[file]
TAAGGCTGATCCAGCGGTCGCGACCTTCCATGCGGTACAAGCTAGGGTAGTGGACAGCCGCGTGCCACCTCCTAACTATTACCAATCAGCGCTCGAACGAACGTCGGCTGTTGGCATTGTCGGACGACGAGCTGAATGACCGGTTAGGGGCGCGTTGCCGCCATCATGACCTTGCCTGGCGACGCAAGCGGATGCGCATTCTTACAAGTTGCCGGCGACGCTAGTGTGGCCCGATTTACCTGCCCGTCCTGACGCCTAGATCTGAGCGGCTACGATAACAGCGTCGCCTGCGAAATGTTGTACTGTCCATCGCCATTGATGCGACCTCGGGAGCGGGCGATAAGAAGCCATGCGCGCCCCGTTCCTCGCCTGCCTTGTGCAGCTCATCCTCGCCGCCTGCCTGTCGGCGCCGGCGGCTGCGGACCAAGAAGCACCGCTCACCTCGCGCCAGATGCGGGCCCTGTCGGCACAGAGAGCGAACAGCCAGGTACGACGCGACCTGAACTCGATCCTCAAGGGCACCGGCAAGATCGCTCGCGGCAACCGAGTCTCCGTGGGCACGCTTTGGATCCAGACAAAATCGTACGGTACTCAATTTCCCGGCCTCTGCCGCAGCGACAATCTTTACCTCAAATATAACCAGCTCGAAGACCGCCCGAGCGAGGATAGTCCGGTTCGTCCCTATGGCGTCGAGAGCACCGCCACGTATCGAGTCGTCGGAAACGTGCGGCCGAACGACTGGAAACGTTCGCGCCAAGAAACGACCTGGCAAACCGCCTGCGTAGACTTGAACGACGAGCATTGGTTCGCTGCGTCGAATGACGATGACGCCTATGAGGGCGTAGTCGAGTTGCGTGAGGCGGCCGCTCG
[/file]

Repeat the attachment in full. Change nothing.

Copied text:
TAAGGCTGATCCAGCGGTCGCGACCTTCCATGCGGTACAAGCTAGGGTAGTGGACAGCCGCGTGCCACCTCCTAACTATTACCAATCAGCGCTCGAACGAACGTCGGCTGTTGGCATTGTCGGACGACGAGCTGAATGACCGGTTAGGGGCGCGTTGCCGCCATCATGACCTTGCCTGGCGACGCAAGCGGATGCGCATTCTTACAAGTTGCCGGCGACGCTAGTGTGGCCCGATTTACCTGCCCGTCCTGACGCCTAGATCTGAGCGGCTACGATAACAGCGTCGCCTGCGAAATGTTGTACTGTCCATCGCCATTGATGCGACCTCGGGAGCGGGCGATAAGAAGCCATGCGCGCCCCGTTCCTCGCCTGCCTTGTGCAGCTCATCCTCGCCGCCTGCCTGTCGGCGCCGGCGGCTGCGGACCAAGAAGCACCGCTCACCTCGCGCCAGATGCGGGCCCTGTCGGCACAGAGAGCGAACAGCCAGGTACGACGCGACCTGAACTCGATCCTCAAGGGCACCGGCAAGATCGCTCGCGGCAACCGAGTCTCCGTGGGCACGCTTTGGATCCAGACAAAATCGTACGGTACTCAATTTCCCGGCCTCTGCCGCAGCGACAATCTTTACCTCAAATATAACCAGCTCGAAGACCGCCCGAGCGAGGATAGTCCGGTTCGTCCCTATGGCGTCGAGAGCACCGCCACGTATCGAGTCGTCGGAAACGTGCGGCCGAACGACTGGAAACGTTCGCGCCAAGAAACGACCTGGCAAACCGCCTGCGTAGACTTGAACGACGAGCATTGGTTCGCTGCGTCGAATGACGATGACGCCTATGAGGGCGTAGTCGAGTTGCGTGAGGCGGCCGCTCG